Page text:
“Exchanges between countries, states and regions, civil society, the private sector, and ordinary men and women have the power to inspire action” – COP23 President at the Dialogue on Action for Climate Empowerment

Bula vinaka and a very good afternoon to you all.

We have heard a lot about dialogue here in Bonn over the past week-and-a-half and have embarked on an extremely valuable new addition to the climate action agenda – the Talanoa Dialogue, which has been widely embraced.

I am delighted to welcome you all this afternoon to another dialogue that has been going for some time – the 6th Dialogue on Action for Climate Empowerment.

People ask me why we are placing such emphasis on dialogue when it’s action we need. And my answer is this. Dialogue is merely an important staging post on the journey toward decisive action. It is by telling our stories, and listening to the stories of others, that we can learn how to tackle the climate challenge more effectively.

These exchanges between countries, states and regions, civil society, the private sector, and ordinary men and women have the power to inspire action. We can fire other people with our enthusiasm and ideas, and in turn can be inspired by them. And by bringing our minds and experiences together, we can step up the ambitious action that each and every one of us on planet earth must take to preserve our common future.

So, friends, talk, listen and inspire. Bring to this discussion – just as we brought to the Talanoa Dialogue on Sunday – your best ideas about how working together as one world, one people, we can set ourselves on a new course. Meaningful, decisive and sustainable action that really makes a difference.

Friends, inspired by enlightened leadership, this journey begins at the grassroots in all of our societies. And let me just tell you about my own. The Fijian people don’t need lessons about the impacts of climate change – we have had back-to-back tropical cyclones in the past month that killed eight of our people, left many more homeless, and damaged our infrastructure and economy. And all this on top of a cyclone just over two years ago, which killed 44 of our people and whose 300 kilometre-per-hour winds made it the biggest storm ever to make landfall in the Southern Hemisphere.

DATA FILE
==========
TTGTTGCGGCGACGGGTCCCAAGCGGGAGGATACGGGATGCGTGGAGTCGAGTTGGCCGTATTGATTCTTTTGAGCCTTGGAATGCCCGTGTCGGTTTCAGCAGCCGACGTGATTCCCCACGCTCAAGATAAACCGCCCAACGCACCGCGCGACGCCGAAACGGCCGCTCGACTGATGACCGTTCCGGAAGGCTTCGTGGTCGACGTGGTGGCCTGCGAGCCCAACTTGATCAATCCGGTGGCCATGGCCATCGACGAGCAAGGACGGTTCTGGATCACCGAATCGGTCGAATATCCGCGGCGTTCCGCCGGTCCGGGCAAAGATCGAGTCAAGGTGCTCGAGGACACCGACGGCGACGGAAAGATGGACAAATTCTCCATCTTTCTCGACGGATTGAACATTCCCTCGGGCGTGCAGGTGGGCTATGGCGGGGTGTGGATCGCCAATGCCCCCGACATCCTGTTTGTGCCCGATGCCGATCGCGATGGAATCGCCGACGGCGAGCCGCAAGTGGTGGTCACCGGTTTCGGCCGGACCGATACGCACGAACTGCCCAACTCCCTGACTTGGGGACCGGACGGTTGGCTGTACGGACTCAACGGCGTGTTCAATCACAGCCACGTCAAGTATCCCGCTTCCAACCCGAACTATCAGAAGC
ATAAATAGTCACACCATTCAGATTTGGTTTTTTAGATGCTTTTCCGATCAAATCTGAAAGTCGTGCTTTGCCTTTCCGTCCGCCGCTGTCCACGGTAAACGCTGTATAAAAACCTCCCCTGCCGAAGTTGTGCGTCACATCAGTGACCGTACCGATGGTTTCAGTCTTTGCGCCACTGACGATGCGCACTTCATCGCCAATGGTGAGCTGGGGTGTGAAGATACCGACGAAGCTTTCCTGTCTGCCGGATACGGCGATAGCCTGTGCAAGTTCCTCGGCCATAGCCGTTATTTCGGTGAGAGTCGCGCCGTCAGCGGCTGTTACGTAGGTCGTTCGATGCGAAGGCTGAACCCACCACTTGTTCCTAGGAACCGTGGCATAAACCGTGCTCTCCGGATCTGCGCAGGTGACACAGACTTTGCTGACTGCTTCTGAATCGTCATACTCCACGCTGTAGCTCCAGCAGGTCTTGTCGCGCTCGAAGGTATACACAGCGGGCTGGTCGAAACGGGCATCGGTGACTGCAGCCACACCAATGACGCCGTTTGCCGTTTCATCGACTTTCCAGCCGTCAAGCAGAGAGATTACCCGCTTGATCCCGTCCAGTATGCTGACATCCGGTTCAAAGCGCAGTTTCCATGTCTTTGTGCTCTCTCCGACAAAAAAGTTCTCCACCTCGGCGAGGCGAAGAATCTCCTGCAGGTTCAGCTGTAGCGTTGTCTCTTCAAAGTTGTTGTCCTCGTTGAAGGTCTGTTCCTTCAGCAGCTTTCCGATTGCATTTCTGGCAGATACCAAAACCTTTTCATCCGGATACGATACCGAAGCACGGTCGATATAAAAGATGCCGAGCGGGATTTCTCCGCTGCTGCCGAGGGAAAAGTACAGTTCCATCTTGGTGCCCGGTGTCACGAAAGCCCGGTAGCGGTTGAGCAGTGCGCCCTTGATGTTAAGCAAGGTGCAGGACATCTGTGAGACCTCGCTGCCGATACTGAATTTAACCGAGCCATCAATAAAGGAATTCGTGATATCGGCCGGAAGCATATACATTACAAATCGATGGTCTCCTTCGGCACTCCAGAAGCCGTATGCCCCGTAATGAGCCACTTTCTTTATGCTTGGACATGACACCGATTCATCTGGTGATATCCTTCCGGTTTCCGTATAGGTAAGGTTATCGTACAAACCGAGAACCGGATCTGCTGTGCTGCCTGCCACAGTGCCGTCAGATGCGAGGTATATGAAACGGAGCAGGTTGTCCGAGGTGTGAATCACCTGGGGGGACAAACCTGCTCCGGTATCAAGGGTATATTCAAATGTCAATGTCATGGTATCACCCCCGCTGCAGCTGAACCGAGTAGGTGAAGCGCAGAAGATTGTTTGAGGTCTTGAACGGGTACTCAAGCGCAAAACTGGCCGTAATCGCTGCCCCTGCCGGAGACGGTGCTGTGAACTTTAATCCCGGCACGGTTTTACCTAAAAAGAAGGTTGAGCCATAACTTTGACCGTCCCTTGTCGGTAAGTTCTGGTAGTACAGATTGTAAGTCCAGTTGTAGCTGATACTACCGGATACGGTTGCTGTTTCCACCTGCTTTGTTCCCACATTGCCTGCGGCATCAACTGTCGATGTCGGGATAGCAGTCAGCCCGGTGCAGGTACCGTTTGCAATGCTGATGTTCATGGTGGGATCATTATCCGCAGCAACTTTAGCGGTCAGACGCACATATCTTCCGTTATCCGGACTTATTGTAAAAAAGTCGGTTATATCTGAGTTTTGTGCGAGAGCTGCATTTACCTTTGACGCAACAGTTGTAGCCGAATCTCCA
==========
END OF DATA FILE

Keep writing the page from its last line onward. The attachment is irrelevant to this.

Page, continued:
So we know about the climate threat because we are on the front line. But like people the world over, the Fijian people still need to understand the reasons for what is happening – the reasons for their distress – and to understand what they can to in their daily lives to alleviate the impacts of climate change.

So we have Climate Week in Fiji in which we educate our people about the impacts of climate change and what they can do about it themselves – whether it is to plant more trees or mangroves, turn off their lights when they leave a room, or the simple act of walking instead of taking the bus.

Getting people interested in this in climate-vulnerable nations is relatively easy. What I find troubling is the lack of awareness that is continually emerging in opinion polls in developed countries. It is undoubtedly part of the reason that the political response in some places to the need for climate action isn’t as great as it should be.

We need to mobilise people the world over and that’s what this session is all about – action for climate empowerment – how we can raise public awareness, public participation, and public access to information.

Many of you will have stories that will contribute to this important discussion, but let me just stress two areas of particular interest to Fiji – empowering our young people and empowering our women.

50 per cent of Fijians are under the age of 27. And like young people the world over, our young people are powerful agents for change. And we are mobilising them as agents for action in our schools, community groups and through the media.

The Global Youth Forum here in Bonn last week brought together young people from about 70 countries. And their input into this dialogue is critical. I am very proud that the Fijian Presidency was able to convene the youth forum together with the youth constituency within the UNFCCC. And that our Climate Champion, Inia Seruiaratu, and our Climate Ambassador, Deo Saran, were there to encourage their efforts.

I also want to make special reference to the role of women as we begin our dialogue today.

I am very proud that we were able to finalise the Gender Action Plan at COP23, because we all know that women are great mobilisers of action at the grassroots of any society. And when they are empowered with information, training and resources, we are all empowered.

And, of course, I was also proud that we were able to mobilise our local communities and indigenous peoples – whose closeness to the land gives them special knowledge about preserving their surroundings.

So, friends, we have a wonderful opportunity in this forum to bring together the many strands of ideas and experiences that can take us forward – that can make a difference.

I want to echo some powerful words from Patricia Espinosa – “Urgency, ambition and opportunity.” This forum is definitely an opportunity to match the urgency and ambition we need with the ideas that can make a difference. And I urge you all to do so in the talanoa spirit – that in many ways you have pioneered over the past few years – and which at COP23 the world decided to take to another level.

Vinaka vakalevu. Thank you.